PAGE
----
Medical transition is a part of transition in which a transgender person undergoes medical treatments so that their sex characteristics better match their gender identity. Medical transition can be described as feminising (for transfeminine people), masculinising (for transmasculine people) or gender neutralizing, where sex characteristics are removed or made androgynous, which may be desired by non-binary people, especially those who are agender or neutrois.
Medical transition generally requires the approval of a doctor before treatment can begin. This often means that one must be diagnosed with Gender Identity Disorder before being able to transition medically. Some doctors require a social transition to have been completed for at least a year before surgery can take place. These restrictions are a form of gatekeeping.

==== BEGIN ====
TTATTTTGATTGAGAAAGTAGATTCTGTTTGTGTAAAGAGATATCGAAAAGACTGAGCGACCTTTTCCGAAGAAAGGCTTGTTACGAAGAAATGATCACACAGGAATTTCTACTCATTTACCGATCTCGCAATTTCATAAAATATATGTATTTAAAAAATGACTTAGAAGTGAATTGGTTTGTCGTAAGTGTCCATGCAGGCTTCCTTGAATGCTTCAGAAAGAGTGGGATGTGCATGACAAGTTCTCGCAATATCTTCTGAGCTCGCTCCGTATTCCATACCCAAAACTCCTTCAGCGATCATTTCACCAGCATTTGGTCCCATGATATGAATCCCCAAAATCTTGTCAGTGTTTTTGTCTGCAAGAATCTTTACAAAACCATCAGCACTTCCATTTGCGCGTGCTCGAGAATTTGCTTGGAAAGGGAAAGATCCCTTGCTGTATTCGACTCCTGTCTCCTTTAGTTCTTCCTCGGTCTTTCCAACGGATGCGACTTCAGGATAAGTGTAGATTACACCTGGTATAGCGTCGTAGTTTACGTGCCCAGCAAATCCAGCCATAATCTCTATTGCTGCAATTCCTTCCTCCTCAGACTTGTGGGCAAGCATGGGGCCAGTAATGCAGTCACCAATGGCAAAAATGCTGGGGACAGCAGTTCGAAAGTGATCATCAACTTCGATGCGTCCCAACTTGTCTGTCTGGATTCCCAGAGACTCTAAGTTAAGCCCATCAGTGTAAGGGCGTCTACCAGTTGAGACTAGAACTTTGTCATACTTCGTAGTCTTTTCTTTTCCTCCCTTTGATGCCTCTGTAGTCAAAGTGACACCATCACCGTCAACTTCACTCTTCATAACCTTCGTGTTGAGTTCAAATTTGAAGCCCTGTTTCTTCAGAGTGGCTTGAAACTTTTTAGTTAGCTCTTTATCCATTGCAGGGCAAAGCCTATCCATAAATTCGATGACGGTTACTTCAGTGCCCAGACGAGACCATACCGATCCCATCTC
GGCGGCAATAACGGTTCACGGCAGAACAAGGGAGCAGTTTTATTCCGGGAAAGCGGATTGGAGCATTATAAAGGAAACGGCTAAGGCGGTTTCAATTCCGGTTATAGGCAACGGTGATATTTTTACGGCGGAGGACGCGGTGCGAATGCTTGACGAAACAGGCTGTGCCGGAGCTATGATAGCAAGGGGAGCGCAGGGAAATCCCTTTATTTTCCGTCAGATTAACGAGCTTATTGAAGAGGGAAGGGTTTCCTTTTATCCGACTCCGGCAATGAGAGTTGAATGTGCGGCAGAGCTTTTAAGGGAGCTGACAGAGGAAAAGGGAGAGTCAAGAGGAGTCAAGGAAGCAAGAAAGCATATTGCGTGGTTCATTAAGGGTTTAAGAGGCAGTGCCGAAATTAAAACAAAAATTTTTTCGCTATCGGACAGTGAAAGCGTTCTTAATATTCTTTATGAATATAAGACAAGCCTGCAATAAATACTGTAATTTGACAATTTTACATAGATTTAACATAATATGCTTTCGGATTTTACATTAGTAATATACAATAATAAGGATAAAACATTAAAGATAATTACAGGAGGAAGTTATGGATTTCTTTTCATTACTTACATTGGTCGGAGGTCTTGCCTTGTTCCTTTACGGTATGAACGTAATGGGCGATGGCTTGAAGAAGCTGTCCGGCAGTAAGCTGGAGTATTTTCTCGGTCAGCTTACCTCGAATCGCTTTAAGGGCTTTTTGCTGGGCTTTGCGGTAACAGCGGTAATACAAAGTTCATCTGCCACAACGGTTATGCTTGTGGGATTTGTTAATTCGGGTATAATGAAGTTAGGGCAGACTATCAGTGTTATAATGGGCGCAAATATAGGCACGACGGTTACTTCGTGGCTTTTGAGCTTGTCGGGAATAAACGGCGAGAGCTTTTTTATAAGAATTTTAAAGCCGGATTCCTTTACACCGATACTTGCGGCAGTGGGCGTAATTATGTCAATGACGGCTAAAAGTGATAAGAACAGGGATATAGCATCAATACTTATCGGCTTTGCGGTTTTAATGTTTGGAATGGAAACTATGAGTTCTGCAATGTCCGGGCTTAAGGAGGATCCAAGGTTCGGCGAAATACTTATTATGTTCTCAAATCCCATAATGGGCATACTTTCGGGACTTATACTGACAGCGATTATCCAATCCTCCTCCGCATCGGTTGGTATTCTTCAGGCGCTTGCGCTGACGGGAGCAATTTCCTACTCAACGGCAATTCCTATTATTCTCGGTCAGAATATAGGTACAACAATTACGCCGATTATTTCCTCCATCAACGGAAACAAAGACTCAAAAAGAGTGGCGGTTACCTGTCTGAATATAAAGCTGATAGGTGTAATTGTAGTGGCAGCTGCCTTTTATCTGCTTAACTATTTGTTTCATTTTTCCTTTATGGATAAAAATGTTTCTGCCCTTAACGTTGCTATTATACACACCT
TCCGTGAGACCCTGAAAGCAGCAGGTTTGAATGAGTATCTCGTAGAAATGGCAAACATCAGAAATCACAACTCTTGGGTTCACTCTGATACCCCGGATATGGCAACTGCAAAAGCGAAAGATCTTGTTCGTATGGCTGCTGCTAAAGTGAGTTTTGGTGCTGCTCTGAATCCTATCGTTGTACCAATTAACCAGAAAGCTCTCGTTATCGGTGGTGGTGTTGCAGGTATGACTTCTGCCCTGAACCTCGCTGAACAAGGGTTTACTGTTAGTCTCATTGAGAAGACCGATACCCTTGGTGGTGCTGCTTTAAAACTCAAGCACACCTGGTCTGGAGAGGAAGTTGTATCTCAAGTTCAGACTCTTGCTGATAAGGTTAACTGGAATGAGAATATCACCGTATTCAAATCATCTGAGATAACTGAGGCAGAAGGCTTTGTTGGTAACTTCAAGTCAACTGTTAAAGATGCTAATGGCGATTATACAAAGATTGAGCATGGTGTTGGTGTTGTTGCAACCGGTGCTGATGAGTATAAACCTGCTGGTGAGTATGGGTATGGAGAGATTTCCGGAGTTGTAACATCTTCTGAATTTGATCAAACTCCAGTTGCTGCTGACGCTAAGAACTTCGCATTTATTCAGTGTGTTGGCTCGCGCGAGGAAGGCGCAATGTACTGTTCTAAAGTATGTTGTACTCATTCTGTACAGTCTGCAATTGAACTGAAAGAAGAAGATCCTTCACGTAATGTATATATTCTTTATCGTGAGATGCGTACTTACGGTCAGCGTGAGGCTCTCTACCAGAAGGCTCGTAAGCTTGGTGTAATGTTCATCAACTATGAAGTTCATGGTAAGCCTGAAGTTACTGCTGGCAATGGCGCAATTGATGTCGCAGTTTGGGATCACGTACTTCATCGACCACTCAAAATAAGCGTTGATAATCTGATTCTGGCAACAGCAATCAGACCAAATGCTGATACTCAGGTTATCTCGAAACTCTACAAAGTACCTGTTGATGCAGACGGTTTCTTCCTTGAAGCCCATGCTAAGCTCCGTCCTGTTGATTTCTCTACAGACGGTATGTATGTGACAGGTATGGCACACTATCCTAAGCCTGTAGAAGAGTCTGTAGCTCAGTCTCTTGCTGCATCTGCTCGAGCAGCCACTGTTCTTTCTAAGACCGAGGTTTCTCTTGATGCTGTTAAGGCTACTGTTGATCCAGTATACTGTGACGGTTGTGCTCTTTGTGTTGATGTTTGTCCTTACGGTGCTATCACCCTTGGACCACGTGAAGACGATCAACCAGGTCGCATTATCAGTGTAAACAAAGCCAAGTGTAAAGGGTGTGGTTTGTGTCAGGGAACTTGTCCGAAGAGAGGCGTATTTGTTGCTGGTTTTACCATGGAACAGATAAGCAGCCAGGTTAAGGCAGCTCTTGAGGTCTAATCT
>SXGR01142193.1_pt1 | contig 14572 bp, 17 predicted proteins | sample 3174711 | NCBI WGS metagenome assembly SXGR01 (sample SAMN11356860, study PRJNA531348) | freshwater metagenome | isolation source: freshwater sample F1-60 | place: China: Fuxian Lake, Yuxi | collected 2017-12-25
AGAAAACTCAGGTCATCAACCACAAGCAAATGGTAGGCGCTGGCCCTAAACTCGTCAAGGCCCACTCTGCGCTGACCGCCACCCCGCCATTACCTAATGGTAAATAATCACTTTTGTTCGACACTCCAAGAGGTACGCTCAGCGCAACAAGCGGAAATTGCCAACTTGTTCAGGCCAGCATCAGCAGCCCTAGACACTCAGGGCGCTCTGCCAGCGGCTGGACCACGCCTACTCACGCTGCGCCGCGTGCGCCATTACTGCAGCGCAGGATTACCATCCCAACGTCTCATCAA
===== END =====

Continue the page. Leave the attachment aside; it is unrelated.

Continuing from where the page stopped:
Examples of procedures involved in medical transition may include:
- Gender confirmation surgery, which includes top surgery and bottom surgery along with other procedures.
- Hormone Replacement Therapy, involving the taking of sex hormones such as testosterone or estrogen.
- Puberty blockers to delay puberty for transgender children and teenagers.
- Voice therapy to change the pitch of one's voice.
- Epilation (hair removal) in order to reduce body and/or facial hair.
see also[edit | edit source]
Standards of Care for the Health of Transsexual, Transgender, and Gender-Nonconforming People (experienced therapist will not use this but useful if you can't find a therapist familiar with Trans* issues)